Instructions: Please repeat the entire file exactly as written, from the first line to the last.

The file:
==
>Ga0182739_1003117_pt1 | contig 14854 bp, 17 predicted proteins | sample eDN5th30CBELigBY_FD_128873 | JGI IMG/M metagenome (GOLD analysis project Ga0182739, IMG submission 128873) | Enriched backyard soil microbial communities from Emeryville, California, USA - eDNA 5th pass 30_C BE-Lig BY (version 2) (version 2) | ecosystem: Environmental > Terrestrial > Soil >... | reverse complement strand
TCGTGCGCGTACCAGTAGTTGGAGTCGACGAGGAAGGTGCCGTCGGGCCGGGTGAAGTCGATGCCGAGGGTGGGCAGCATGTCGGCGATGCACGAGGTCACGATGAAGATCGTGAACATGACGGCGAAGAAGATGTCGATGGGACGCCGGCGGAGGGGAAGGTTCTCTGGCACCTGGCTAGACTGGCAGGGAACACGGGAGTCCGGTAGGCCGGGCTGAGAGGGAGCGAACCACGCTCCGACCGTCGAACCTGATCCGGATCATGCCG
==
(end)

>Ga0182739_1003117_pt1 | contig 14854 bp, 17 predicted proteins | sample eDN5th30CBELigBY_FD_128873 | JGI IMG/M metagenome (GOLD analysis project Ga0182739, IMG submission 128873) | Enriched backyard soil microbial communities from Emeryville, California, USA - eDNA 5th pass 30_C BE-Lig BY (version 2) (version 2) | ecosystem: Environmental > Terrestrial > Soil >... | reverse complement strand
TCGTGCGCGTACCAGTAGTTGGAGTCGACGAGGAAGGTGCCGTCGGGCCGGGTGAAGTCGATGCCGAGGGTGGGCAGCATGTCGGCGATGCACGAGGTCACGATGAAGATCGTGAACATGACGGCGAAGAAGATGTCGATGGGACGCCGGCGGAGGGGAAGGTTCTCTGGCACCTGGCTAGACTGGCAGGGAACACGGGAGTCCGGTAGGCCGGGCTGAGAGGGAGCGAACCACGCTCCGACCGTCGAACCTGATCCGGATCATGCCG